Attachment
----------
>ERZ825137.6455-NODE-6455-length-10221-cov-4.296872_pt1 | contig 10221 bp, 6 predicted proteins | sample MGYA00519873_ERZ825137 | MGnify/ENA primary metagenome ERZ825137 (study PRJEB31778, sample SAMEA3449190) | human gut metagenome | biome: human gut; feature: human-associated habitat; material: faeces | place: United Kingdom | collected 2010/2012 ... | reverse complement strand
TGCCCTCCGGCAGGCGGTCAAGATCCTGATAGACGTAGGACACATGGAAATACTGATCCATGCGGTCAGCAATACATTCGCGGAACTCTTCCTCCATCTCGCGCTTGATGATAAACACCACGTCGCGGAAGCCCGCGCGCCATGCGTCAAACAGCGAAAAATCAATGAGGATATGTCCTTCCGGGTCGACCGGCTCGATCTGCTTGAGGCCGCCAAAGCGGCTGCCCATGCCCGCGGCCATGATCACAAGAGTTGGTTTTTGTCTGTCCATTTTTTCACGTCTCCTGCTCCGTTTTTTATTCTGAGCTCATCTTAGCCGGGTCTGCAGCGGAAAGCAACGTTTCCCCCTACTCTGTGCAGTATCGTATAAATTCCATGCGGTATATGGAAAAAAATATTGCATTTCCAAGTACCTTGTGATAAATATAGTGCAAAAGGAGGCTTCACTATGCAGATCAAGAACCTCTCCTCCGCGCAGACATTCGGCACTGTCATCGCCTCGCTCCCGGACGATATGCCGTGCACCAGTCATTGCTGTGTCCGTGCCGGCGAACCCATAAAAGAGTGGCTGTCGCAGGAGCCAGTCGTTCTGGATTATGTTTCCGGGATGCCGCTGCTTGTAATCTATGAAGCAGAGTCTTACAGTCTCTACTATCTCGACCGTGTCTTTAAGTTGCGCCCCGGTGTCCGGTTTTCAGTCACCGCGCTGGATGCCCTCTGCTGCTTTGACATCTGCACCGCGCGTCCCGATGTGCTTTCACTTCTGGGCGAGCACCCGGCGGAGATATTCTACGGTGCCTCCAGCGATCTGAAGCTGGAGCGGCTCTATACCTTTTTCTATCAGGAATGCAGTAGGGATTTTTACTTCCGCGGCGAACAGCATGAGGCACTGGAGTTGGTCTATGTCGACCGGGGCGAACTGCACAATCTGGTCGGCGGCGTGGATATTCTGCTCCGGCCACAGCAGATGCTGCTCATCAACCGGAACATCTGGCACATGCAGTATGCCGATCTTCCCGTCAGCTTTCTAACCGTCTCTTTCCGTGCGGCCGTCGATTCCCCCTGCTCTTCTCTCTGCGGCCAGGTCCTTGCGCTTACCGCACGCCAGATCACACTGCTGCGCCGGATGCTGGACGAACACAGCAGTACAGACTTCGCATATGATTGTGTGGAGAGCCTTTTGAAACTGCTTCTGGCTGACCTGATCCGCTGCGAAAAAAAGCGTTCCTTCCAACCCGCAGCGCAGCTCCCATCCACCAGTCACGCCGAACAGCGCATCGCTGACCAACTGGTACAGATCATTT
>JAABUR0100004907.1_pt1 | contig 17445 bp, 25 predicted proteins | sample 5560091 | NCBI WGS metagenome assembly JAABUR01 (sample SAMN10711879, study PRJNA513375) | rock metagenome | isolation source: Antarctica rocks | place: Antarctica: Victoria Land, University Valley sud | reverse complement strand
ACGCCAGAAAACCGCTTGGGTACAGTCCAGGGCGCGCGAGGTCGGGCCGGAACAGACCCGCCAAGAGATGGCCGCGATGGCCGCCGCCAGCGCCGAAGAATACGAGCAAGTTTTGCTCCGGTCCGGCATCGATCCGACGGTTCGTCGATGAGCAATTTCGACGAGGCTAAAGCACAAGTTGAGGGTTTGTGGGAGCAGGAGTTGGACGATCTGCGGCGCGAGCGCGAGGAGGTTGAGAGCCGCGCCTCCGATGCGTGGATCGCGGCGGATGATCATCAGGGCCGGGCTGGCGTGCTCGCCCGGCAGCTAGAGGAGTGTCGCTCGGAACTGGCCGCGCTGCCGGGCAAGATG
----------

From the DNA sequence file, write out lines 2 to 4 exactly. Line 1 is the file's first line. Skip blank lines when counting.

TGCCCTCCGGCAGGCGGTCAAGATCCTGATAGACGTAGGACACATGGAAATACTGATCCATGCGGTCAGCAATACATTCGCGGAACTCTTCCTCCATCTCGCGCTTGATGATAAACACCACGTCGCGGAAGCCCGCGCGCCATGCGTCAAACAGCGAAAAATCAATGAGGATATGTCCTTCCGGGTCGACCGGCTCGATCTGCTTGAGGCCGCCAAAGCGGCTGCCCATGCCCGCGGCCATGATCACAAGAGTTGGTTTTTGTCTGTCCATTTTTTCACGTCTCCTGCTCCGTTTTTTATTCTGAGCTCATCTTAGCCGGGTCTGCAGCGGAAAGCAACGTTTCCCCCTACTCTGTGCAGTATCGTATAAATTCCATGCGGTATATGGAAAAAAATATTGCATTTCCAAGTACCTTGTGATAAATATAGTGCAAAAGGAGGCTTCACTATGCAGATCAAGAACCTCTCCTCCGCGCAGACATTCGGCACTGTCATCGCCTCGCTCCCGGACGATATGCCGTGCACCAGTCATTGCTGTGTCCGTGCCGGCGAACCCATAAAAGAGTGGCTGTCGCAGGAGCCAGTCGTTCTGGATTATGTTTCCGGGATGCCGCTGCTTGTAATCTATGAAGCAGAGTCTTACAGTCTCTACTATCTCGACCGTGTCTTTAAGTTGCGCCCCGGTGTCCGGTTTTCAGTCACCGCGCTGGATGCCCTCTGCTGCTTTGACATCTGCACCGCGCGTCCCGATGTGCTTTCACTTCTGGGCGAGCACCCGGCGGAGATATTCTACGGTGCCTCCAGCGATCTGAAGCTGGAGCGGCTCTATACCTTTTTCTATCAGGAATGCAGTAGGGATTTTTACTTCCGCGGCGAACAGCATGAGGCACTGGAGTTGGTCTATGTCGACCGGGGCGAACTGCACAATCTGGTCGGCGGCGTGGATATTCTGCTCCGGCCACAGCAGATGCTGCTCATCAACCGGAACATCTGGCACATGCAGTATGCCGATCTTCCCGTCAGCTTTCTAACCGTCTCTTTCCGTGCGGCCGTCGATTCCCCCTGCTCTTCTCTCTGCGGCCAGGTCCTTGCGCTTACCGCACGCCAGATCACACTGCTGCGCCGGATGCTGGACGAACACAGCAGTACAGACTTCGCATATGATTGTGTGGAGAGCCTTTTGAAACTGCTTCTGGCTGACCTGATCCGCTGCGAAAAAAAGCGTTCCTTCCAACCCGCAGCGCAGCTCCCATCCACCAGTCACGCCGAACAGCGCATCGCTGACCAACTGGTACAGATCATTT
>JAABUR0100004907.1_pt1 | contig 17445 bp, 25 predicted proteins | sample 5560091 | NCBI WGS metagenome assembly JAABUR01 (sample SAMN10711879, study PRJNA513375) | rock metagenome | isolation source: Antarctica rocks | place: Antarctica: Victoria Land, University Valley sud | reverse complement strand
ACGCCAGAAAACCGCTTGGGTACAGTCCAGGGCGCGCGAGGTCGGGCCGGAACAGACCCGCCAAGAGATGGCCGCGATGGCCGCCGCCAGCGCCGAAGAATACGAGCAAGTTTTGCTCCGGTCCGGCATCGATCCGACGGTTCGTCGATGAGCAATTTCGACGAGGCTAAAGCACAAGTTGAGGGTTTGTGGGAGCAGGAGTTGGACGATCTGCGGCGCGAGCGCGAGGAGGTTGAGAGCCGCGCCTCCGATGCGTGGATCGCGGCGGATGATCATCAGGGCCGGGCTGGCGTGCTCGCCCGGCAGCTAGAGGAGTGTCGCTCGGAACTGGCCGCGCTGCCGGGCAAGATG